The girls naturally asked about my own experiences with first grade. I embraced humor and left a bunch out! First grade with Sister Patricia wasn’t cozy and warm. It was stern and serious, straight back and hands on the desk. It wasn’t colorful and it was indoors. There were scary times and lonely times, but also as the months and years in school went on, a place of refuge. I drummed up the latter- that I loved learning from early on and that school was where I learned new things. I appreciated the order and expectations, the routines and predictability. Naturally I began to think, what will first grade be for the girls?

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With homeschooling being an extension of our home life, it is hard NOT to say that I hope they feel loved and supported in their schooling. I hope this year is fun. I expect there will be challenges and I hope they can work through the frustrations AND remember the successes. I recall reading in the first grade- how draining and slow and HARD it was initially, but then I remember reading my first LONG book in the 2nd grade and telling EVERYONE about it. Bunnicula— what a fun read!  I want there to be lots of downtime, to play and just be together, to bike around our neighborhood, spend hours at the library, play at the creek. I hope we can take naps together, too. I imagine there will be moments of inspiration and I can’t wait to follow their lead (like Saturday night’s dinner). I recall fondly hours at the playground and I look forward to giving that to them, too.

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So for our first day I planned a small ceremony.  After a small circle time, I took them to a special little park (closed eyes on the way) near our home where the creek runs beautifully and there are grassy lawns.

A small bridge crosses the creek, too. I told them a story about two young children and their mother, embarking on a new journey, together. In the story, the children each crossed a bridge on their own and while alone in their crossing, knew their mother was near and waiting for them.  Before they crossed the bridge at the creek, I whispered to each of the girls a wish I have for them this upcoming year. Upon their return from the bridge, they chose a sunflower out of a vase I brought and we hugged.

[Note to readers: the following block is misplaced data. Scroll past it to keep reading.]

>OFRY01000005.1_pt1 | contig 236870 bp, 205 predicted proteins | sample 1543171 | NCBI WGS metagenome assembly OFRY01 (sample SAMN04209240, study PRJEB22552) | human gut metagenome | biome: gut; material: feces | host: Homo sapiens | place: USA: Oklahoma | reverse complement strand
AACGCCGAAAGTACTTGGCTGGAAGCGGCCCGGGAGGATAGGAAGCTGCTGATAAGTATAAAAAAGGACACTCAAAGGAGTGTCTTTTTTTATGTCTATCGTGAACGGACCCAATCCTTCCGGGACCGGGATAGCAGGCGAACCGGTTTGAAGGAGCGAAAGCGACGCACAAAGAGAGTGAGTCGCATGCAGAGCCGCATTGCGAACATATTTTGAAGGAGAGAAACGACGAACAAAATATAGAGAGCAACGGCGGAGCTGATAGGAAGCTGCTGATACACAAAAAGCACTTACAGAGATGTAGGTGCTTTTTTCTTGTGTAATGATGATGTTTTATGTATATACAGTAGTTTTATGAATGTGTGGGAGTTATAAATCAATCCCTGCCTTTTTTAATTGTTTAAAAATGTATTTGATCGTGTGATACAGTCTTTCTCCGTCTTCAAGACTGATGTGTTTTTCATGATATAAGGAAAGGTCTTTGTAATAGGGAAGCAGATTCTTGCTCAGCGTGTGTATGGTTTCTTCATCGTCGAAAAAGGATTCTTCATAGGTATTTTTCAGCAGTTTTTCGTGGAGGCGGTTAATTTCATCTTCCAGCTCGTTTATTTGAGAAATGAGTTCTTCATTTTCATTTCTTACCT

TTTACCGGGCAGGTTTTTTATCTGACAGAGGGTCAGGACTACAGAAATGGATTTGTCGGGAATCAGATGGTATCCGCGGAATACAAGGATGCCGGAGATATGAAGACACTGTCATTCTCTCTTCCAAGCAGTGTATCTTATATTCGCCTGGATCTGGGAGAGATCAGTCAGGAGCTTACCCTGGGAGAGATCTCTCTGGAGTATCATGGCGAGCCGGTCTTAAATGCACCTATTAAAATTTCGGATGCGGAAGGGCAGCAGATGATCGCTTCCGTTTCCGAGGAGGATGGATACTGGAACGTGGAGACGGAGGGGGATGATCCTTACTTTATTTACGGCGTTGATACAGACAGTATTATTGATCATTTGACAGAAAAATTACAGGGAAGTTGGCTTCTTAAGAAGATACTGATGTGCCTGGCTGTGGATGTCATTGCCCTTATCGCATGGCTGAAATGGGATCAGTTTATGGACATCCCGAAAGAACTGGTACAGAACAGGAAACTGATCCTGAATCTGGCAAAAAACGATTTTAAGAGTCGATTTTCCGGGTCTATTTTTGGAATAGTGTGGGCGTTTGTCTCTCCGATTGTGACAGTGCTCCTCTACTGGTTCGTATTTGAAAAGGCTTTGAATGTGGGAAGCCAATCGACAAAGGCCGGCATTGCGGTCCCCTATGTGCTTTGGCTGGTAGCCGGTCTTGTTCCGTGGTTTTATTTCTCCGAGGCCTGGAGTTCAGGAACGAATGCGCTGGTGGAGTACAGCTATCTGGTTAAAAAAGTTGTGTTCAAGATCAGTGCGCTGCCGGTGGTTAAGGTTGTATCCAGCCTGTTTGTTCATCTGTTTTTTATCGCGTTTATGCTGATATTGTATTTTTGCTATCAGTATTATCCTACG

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It was a stunning day and truly, truly special. Afterward we played hide and seek and just ran around with bare feet. The scent of grass was strong and it stained our feet. It wasn’t that of my first grade stuffy classroom. The sun was warm and the sky right above us.

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all I have

It was an ambitious summer. Momentous, too.  Expansive. Now as the evenings get cooler and we’re back at home, I find myself satiated and ready for the season ahead. Maybe more than ready. Impatient?


Kinsey’s passing at the end of May, the morning after the girls’ inaugural art show; a fun night of levity, art, friends and take-out pizza was auspicious.

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Kinsey was doing well, we were celebrating A&A’s Kindergarten year of art, and her life was coming to a close. The art show was a way of defining the end of the Kindergarten year and signaling the new summer ahead. It was really touching to see friends come out for our little gathering. I learned a lot about the girls’ budding artistic differences through the art-show-process. Arlene even sold a a piece of art to wonderful Marion.

Beginnings and endings. Kinsey’s death left me feeling lost, untethered, without my rudder. It was up and down, but in the days and weeks following, I slowed down to appreciate the innumerable lessons and her very long life with me- through heartaches and blessings, up and down the east coast, miles of trails, hours of frisbee, early mornings and late nights. Long walks with friends. Day after day. Without fail, she was ready for whatever I offered. I can see her eyes so clearly now- asking, what are we doing? I’m ready! I wasn’t ready for that day, but don’t know if I could have ever thought, OK, I’m ready for her to go. Looking back she entered and left our lives at the exact right time. I brought her home on Friday night in May, 9 weeks old and she left us on a Friday morning in May. I’ll keep with me her presence, not her absence, not only because it seems to drift in here so often, but instead of feeling the loss and the grief, I’m so glad for her spirit and welcome it back.